earlier in the year, is slated to reopen
for six weeks beginning Nov. 15.
According to Sam Fisher, ex-
ecutive director of the Fresh Air
Society which operates the Adventure
Center, the winter program will
highlight the upcoming Chanukah
Like it's previous incarnation, the
Adventure Center will be housed in
the vacant Chatham supermarket
south of Tel-Twelve Mall and will
feature the same activities: arts and
crafts, sports and ropes course, Fisher
What will be new is a weekly
special event "emphasizing the
Judaic aspect of the Adventure
Fisher said that the center's
future after January 1 "depends on if
the place is going to be leased or sold."
A meeting in December will deter-
mine the center's future, he added.
The fire in an office
building between the Towne
Theaters and Lincoln Center
shopping center in Oak Park
on Tuesday destroyed a
number of offices, including
the business office of the
The Orthodox Jewish col-
lege on Lincoln, east of Lin-
coln Center, had maintained
a small business office in the
building for the last 10-12
years, according to Rabbi
Dovid Simcha. He said the
should replace the lost fur-
niture, "but how can you
replace the history, the pic-
tures, plaques, programs,
Simcha, an executive board
member of the Kollel, said
records of all fundraising ac-
tivities were kept in the office,
which he estimated had
200-300 square feet in two
rooms. The Mercaz, the lay
organization of the Council of
Orthodox Rabbis, also main-
tained an office in the
building until 1 1/2 years ago.
The Etkin Co. which owns
the building is seeking new
space for the tennants. Sim-
cha said the office has moved
temporarily to the basement
of the home of a board
member who lives on Lincoln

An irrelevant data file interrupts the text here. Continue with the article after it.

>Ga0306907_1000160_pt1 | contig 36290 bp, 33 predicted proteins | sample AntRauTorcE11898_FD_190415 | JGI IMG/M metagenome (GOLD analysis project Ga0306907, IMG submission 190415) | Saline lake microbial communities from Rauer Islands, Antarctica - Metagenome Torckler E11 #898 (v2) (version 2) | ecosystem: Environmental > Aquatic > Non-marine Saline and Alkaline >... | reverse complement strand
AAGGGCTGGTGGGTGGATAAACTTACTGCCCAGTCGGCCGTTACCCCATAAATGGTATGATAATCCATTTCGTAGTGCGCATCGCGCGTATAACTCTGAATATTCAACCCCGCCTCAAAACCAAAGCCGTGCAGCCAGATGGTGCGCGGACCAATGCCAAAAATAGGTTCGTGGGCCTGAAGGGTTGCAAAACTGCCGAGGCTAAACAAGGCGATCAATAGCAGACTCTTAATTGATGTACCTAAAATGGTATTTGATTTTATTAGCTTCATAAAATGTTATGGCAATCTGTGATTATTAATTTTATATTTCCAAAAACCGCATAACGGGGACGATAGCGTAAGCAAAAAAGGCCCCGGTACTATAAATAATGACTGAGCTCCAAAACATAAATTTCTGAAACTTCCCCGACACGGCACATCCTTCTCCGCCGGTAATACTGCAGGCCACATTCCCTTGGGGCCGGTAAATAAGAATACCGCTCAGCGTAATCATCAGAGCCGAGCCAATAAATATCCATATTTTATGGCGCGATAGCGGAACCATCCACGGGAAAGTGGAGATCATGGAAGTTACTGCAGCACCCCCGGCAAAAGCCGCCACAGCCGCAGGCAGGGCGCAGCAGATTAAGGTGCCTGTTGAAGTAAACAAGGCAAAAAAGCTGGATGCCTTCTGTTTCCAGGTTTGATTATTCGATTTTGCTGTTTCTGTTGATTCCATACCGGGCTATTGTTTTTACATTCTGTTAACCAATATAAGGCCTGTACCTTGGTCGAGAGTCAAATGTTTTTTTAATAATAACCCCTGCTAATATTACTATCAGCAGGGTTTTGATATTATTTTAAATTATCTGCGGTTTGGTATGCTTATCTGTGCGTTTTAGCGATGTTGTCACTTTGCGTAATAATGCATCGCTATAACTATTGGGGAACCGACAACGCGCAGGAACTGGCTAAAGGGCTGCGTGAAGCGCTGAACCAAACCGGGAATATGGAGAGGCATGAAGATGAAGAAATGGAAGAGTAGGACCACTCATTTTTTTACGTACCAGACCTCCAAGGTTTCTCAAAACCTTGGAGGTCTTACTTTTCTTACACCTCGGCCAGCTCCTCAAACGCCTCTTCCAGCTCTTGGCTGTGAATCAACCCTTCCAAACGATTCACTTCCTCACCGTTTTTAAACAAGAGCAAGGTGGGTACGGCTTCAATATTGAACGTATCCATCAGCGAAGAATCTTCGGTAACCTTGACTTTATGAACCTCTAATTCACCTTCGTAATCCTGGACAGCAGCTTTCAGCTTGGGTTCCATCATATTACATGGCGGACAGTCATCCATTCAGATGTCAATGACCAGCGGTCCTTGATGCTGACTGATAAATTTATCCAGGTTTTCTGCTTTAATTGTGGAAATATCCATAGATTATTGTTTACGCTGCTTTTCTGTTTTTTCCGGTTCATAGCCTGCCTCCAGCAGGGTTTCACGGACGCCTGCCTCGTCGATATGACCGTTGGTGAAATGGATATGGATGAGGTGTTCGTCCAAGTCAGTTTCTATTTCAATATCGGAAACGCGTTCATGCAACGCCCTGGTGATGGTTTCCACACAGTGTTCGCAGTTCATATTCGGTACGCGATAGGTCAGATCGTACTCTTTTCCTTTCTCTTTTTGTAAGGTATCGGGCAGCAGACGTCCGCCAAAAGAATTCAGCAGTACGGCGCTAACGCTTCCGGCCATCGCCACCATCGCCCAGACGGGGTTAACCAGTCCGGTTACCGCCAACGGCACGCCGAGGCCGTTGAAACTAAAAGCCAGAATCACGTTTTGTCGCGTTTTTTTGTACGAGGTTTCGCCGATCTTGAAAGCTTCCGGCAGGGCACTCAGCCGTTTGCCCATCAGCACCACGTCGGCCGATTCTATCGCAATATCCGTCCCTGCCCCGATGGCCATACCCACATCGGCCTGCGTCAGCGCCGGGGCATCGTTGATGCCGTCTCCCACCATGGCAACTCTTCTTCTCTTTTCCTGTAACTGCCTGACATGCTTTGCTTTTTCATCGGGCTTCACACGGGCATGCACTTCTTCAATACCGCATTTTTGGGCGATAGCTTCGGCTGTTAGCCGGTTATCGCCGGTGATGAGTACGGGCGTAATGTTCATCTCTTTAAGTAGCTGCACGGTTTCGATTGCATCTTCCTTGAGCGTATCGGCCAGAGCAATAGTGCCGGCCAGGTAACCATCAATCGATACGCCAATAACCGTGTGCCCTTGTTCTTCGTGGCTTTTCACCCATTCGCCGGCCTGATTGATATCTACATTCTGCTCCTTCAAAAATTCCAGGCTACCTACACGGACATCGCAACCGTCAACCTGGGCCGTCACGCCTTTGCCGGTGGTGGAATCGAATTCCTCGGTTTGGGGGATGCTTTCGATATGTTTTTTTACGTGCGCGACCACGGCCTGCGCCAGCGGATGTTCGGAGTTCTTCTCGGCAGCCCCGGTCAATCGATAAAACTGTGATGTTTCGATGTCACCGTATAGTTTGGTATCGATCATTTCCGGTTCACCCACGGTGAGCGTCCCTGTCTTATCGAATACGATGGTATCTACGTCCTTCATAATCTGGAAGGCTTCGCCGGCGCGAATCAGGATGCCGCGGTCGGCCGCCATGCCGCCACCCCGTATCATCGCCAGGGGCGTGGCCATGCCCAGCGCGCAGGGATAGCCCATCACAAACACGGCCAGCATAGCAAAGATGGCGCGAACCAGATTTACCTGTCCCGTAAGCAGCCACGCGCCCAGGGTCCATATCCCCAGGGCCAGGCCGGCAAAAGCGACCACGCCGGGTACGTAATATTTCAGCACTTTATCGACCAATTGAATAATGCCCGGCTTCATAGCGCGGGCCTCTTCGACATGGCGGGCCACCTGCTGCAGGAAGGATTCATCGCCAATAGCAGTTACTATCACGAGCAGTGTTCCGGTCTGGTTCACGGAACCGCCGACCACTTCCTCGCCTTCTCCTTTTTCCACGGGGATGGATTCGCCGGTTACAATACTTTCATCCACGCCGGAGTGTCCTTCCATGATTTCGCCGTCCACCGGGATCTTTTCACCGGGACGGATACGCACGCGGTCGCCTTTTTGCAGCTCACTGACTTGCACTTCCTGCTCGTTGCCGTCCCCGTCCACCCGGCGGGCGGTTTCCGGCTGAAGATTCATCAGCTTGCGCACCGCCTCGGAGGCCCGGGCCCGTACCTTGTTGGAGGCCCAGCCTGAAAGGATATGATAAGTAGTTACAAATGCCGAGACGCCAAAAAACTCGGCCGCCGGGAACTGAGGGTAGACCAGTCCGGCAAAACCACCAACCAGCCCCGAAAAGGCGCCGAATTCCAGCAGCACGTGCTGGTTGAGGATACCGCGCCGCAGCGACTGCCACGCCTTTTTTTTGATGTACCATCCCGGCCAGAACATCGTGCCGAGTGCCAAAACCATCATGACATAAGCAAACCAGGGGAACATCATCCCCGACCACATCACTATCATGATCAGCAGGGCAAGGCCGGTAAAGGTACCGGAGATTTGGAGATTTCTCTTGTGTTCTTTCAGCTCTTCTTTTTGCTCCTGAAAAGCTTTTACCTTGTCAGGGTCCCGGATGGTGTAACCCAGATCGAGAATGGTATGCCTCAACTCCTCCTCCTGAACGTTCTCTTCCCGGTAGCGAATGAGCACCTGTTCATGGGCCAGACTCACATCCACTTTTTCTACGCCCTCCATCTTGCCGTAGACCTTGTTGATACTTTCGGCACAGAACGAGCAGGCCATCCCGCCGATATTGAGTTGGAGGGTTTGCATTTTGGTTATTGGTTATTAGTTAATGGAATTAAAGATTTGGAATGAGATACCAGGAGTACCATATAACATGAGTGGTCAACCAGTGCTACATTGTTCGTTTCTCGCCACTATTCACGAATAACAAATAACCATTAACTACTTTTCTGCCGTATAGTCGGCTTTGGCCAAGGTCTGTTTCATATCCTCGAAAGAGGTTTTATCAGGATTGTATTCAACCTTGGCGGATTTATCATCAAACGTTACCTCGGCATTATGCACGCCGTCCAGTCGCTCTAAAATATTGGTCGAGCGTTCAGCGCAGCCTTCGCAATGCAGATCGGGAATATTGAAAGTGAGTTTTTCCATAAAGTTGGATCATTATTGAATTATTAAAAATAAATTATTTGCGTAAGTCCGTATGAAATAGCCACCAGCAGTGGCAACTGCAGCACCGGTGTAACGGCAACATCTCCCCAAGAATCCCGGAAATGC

near the Kollel.
Group On TV
Temple Israel's bereave-
ment support group will be a
featured segment on Charles
Kurault's Sunday Morning
program, to be aired at 9 a.m.
Nov. 15 on Channel 2.
Harriet Sarnoff Schiff, who
established the group, and Dr.
Jerrold Weinberg were among
those interviewed in an Oct.
Hope To Settle
The Hebrew Teachers
Association of Cong. Shaarey
Zedek reviewed their contract
negotiation Monday evening,
and are seeking to schedule a
negotiating session with the
synagogue next week. "We
hope to resolve the issue next
week;' said Beth Dzodin,
president of the association.
Rena Weintraub, president
of the separate teachers union
covering the six Shaarey
Zedek Beth Hayeled nursery
teachers, said no new meeting
has been scheduled for her
The teachers in both unions
were given a ten percent pay
cut Oct. 23, and represen-
tatives were told that fringe
benefits would also be
The World Sephardi Federa-
tion has launched a $5
million world-wide project to
ensure that Sephardic Jews
do not "become an historic
Nissim Gaon said in Paris
last week that inculcating in
the young "an appreciation of
our culture and roots" is
"We are becoming an en-
dangered species," he said.
Most of the $5 million
budget will be allocated for
projects in Israel, said Gaon.
"The children of the Sephar-
dim who made aliyah out of
love of Zion and religious con-
victions look to us to redress
the neglect of the past," he
said, referring to the
economic and social depriva-
tions of Israel's Sephardim.
Gaon believes that Sephar-
dic Jews, who comprise the
majority of Israel's popula-
tion, can strongly influence
Israel's future. As "a
moderate influence," he said,
they "could eventually help
bridge the gap between Arabs